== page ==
Such a structure is more responsive to tension in the parallel direction than in the perpendicular one. Random orientation of the platelets will provide more isotropic improvement in strength at a lesser magnitude. Depending on the adhesion between the plates in the matrix and the matrix the elastic behavior of the film that has parallel plates can be controlled. Therefore, there are at least three ways to influence the behavior of the composite: (1) by controlling the volume percent of platelets in the matrix; (2) by controlling the “wetting” of the platelets by the matrix; and (3) by controlling the orientation of the platelets within the matrix. Integration of these three properties will render an optimum material for the intended application. It is evident that one can make use of various known techniques to make clay nanoplatelets wettable. Nanocor, Inc. had concentrated on montmorillonite, a specific form of clay platelets, which can be modified to adhere to polymers. Montmorillonite is a “swelling” clay. It is able to absorb 20 to 30 times more water than its own starting volume. The layers are about 1 nm thick and its parallel dimensions are about 1000 times longer. Nanocor reports that when a small amount of water is added to montmorillonite (8–10% by weight) the platelets are spaced in “galleries” or layers with 0.3 to 0.5 nm spacing between them. U.S. Pat. No. 6,242,500 issued to Lan et al. on Jun. 5, 2001, discusses the use of onium ions to convert hydrophilic clay surfaces to hydrophobic one to enable one to enlarge the gallery height and bonding.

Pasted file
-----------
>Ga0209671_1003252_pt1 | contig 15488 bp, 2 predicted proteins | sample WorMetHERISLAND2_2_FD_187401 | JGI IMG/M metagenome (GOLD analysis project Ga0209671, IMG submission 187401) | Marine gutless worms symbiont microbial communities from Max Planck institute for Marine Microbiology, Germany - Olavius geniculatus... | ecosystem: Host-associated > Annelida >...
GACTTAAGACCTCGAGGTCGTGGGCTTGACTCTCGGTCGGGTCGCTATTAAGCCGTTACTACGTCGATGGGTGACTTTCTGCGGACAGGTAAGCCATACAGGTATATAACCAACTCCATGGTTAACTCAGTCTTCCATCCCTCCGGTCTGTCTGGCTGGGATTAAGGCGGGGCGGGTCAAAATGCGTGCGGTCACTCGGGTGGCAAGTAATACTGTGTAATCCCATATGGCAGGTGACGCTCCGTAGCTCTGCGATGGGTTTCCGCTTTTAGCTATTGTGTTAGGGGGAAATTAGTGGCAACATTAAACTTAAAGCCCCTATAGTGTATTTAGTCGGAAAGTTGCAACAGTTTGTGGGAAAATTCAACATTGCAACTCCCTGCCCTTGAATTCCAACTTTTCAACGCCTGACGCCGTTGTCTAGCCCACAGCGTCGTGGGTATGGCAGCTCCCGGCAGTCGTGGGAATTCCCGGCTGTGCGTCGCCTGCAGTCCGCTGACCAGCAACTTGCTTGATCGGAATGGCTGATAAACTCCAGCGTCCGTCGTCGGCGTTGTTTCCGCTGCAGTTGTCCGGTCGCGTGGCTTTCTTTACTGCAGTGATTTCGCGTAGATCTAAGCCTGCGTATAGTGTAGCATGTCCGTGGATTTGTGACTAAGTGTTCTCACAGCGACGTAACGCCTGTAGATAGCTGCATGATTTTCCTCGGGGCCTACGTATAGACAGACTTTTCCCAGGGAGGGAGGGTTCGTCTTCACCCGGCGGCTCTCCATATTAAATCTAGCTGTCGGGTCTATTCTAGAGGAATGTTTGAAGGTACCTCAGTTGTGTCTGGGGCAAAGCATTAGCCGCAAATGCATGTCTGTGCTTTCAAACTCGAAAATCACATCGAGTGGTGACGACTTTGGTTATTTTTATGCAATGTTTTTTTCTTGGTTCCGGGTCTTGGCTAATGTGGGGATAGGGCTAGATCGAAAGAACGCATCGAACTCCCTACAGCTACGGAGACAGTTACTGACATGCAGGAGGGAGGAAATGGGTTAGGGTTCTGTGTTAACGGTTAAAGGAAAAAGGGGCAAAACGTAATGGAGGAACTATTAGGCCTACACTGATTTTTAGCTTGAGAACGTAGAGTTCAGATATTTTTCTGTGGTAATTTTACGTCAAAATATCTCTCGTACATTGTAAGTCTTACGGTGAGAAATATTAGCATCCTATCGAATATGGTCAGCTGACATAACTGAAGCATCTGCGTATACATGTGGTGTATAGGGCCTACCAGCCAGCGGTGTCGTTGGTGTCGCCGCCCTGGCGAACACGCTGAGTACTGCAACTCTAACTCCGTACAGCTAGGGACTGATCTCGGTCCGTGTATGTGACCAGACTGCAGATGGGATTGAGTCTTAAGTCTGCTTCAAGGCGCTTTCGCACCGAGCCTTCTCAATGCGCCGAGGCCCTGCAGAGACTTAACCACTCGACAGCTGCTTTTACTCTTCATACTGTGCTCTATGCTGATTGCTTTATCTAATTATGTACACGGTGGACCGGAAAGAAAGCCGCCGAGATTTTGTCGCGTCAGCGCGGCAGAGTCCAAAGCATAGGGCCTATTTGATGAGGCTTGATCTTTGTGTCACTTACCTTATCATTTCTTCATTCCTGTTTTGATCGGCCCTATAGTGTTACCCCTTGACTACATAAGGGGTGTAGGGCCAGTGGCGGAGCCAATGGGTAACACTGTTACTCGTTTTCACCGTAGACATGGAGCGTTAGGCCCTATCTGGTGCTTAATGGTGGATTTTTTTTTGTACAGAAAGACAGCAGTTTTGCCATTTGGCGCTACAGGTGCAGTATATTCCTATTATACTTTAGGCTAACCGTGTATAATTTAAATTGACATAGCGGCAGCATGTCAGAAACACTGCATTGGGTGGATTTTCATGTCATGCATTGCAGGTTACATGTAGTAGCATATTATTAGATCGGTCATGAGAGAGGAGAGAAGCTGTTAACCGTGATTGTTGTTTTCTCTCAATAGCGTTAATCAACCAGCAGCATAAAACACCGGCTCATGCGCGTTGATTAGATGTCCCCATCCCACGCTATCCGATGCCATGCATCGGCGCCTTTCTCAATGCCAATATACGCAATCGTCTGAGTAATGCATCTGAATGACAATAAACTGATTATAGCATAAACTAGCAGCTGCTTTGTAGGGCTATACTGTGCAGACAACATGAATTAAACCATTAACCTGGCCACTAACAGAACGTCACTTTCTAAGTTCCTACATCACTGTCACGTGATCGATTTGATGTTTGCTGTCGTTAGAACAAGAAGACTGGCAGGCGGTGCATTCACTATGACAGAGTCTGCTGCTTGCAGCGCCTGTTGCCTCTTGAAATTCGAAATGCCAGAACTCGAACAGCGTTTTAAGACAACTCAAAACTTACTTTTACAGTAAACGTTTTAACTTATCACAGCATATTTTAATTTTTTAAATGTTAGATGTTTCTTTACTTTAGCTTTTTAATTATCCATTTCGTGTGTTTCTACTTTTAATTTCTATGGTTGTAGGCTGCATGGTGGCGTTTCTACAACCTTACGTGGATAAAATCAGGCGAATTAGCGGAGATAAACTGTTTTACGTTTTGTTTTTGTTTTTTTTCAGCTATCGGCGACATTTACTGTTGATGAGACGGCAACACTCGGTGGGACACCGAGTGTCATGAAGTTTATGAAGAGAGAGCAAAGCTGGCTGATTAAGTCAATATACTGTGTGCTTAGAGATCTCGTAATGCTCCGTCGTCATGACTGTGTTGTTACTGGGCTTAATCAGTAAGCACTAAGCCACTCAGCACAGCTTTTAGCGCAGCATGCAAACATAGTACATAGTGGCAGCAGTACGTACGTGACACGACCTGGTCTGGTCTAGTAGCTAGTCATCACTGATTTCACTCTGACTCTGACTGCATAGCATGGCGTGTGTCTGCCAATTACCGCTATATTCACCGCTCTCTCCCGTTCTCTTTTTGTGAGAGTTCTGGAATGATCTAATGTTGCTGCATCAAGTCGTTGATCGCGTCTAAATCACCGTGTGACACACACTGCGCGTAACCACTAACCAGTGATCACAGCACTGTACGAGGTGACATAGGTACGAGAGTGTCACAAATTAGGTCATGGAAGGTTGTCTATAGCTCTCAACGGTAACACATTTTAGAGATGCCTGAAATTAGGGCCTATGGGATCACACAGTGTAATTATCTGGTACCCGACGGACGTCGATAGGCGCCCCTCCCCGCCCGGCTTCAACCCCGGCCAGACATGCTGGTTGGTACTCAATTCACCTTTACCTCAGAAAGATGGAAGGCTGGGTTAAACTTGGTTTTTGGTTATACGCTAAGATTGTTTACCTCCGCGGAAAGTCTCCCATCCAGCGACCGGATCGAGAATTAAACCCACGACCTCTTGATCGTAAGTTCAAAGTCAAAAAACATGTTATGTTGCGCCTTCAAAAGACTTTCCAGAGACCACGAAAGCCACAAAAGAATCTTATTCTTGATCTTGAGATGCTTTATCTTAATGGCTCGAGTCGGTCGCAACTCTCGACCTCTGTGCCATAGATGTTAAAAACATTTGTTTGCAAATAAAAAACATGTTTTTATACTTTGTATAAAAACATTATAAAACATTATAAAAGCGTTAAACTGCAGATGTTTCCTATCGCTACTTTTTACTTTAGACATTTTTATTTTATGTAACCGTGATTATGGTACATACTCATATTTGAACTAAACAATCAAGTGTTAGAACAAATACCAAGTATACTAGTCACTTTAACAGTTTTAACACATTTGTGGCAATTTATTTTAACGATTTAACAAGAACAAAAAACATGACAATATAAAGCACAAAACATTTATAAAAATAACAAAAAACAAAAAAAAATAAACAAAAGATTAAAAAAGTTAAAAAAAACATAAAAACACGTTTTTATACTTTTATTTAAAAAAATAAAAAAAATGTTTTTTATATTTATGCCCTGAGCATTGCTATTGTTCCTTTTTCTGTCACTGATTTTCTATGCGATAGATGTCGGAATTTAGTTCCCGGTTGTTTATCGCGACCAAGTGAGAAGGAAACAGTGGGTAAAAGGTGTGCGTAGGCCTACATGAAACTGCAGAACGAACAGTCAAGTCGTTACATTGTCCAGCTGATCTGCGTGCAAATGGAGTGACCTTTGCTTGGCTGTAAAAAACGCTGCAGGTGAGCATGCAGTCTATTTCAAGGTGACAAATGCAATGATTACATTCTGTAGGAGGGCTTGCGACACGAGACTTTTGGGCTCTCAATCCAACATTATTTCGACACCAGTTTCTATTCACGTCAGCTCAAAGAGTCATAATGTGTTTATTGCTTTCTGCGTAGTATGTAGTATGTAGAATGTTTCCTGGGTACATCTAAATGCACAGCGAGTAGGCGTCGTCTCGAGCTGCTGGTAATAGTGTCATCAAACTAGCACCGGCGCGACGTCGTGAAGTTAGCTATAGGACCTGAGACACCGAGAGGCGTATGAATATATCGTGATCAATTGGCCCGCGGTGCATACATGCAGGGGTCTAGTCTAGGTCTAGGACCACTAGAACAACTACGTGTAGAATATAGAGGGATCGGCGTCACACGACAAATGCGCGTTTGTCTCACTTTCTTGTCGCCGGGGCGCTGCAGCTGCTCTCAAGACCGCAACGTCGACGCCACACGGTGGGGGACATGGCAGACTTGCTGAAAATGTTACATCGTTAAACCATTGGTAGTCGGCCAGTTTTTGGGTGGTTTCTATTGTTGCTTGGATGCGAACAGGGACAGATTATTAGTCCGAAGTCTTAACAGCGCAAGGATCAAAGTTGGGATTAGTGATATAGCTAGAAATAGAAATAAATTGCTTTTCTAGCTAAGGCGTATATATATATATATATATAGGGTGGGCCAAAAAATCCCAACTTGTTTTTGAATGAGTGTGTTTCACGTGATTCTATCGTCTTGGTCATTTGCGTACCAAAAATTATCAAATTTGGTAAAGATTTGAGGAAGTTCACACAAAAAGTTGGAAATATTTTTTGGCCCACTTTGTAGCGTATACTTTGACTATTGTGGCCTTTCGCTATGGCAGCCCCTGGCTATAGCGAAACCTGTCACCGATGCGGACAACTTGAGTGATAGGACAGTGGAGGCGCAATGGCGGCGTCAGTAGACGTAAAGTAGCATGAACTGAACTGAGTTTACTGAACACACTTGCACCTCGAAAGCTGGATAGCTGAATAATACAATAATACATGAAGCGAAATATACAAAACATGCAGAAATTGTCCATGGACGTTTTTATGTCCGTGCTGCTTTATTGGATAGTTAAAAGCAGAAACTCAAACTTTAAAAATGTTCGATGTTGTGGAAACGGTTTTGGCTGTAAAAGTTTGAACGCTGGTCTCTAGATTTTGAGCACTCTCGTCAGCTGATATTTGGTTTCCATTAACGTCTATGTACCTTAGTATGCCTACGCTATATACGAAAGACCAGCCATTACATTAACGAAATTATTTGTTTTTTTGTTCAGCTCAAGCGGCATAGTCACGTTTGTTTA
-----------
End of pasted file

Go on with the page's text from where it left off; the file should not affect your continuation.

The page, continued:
It is well known that phyllosilicates, such as smectite clays, e.g., sodium montmorillonite and calcium montmorillonite, can be treated with organic molecules, such as organic ammonium ions, to intercalate the organic molecules between adjacent, planar silicate layers, for bonding the organic molecules with a polymer, for intercalation of the polymer between the layers, thereby substantially increasing the interlayer (interlaminar) spacing between the adjacent silicate layers. The thus-treated, intercalated phyllosilicates, having interlayer spacings of at least about 10–20 .ANG. and up to about 100 Angstroms, then can be exfoliated, e.g., the silicate layers are separated, e.g., mechanically, by high shear mixing. The individual silicate layers, when admixed with a matrix polymer, before, after or during the polymerization of the matrix polymer, e.g., a polyamide—see U.S. Pat. Nos. 4,739,007; 4,810,734; and 5,385,776—have been found to substantially improve one or more properties of the polymer, such as mechanical strength and/or high temperature